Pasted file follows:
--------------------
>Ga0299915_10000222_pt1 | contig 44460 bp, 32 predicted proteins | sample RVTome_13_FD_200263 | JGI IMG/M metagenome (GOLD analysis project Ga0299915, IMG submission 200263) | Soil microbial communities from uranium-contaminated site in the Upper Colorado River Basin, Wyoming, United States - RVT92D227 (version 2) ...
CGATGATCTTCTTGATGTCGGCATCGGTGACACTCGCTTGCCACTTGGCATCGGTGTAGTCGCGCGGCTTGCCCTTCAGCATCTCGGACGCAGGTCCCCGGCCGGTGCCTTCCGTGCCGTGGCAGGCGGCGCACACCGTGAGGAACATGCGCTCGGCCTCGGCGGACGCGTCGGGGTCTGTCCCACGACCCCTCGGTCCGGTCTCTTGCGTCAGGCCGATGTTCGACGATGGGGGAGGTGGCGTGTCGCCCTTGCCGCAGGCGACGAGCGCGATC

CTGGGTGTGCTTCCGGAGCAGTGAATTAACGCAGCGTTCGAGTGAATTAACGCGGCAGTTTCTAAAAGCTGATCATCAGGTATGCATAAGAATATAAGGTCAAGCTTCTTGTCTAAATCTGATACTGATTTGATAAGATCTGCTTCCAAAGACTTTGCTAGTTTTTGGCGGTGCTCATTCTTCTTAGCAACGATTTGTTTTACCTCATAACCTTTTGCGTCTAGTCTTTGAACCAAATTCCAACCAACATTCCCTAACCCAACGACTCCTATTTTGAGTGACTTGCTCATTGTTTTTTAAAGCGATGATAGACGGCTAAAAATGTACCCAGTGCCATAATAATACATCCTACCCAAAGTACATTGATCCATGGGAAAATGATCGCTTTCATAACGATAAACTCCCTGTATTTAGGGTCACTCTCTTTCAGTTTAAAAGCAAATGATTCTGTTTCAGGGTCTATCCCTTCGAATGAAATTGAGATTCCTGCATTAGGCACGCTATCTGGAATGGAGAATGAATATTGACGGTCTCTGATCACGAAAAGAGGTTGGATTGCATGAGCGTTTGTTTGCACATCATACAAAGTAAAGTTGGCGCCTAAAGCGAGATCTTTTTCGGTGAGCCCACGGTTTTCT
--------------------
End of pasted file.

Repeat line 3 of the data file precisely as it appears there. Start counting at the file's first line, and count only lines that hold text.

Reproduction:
CTGGGTGTGCTTCCGGAGCAGTGAATTAACGCAGCGTTCGAGTGAATTAACGCGGCAGTTTCTAAAAGCTGATCATCAGGTATGCATAAGAATATAAGGTCAAGCTTCTTGTCTAAATCTGATACTGATTTGATAAGATCTGCTTCCAAAGACTTTGCTAGTTTTTGGCGGTGCTCATTCTTCTTAGCAACGATTTGTTTTACCTCATAACCTTTTGCGTCTAGTCTTTGAACCAAATTCCAACCAACATTCCCTAACCCAACGACTCCTATTTTGAGTGACTTGCTCATTGTTTTTTAAAGCGATGATAGACGGCTAAAAATGTACCCAGTGCCATAATAATACATCCTACCCAAAGTACATTGATCCATGGGAAAATGATCGCTTTCATAACGATAAACTCCCTGTATTTAGGGTCACTCTCTTTCAGTTTAAAAGCAAATGATTCTGTTTCAGGGTCTATCCCTTCGAATGAAATTGAGATTCCTGCATTAGGCACGCTATCTGGAATGGAGAATGAATATTGACGGTCTCTGATCACGAAAAGAGGTTGGATTGCATGAGCGTTTGTTTGCACATCATACAAAGTAAAGTTGGCGCCTAAAGCGAGATCTTTTTCGGTGAGCCCACGGTTTTCT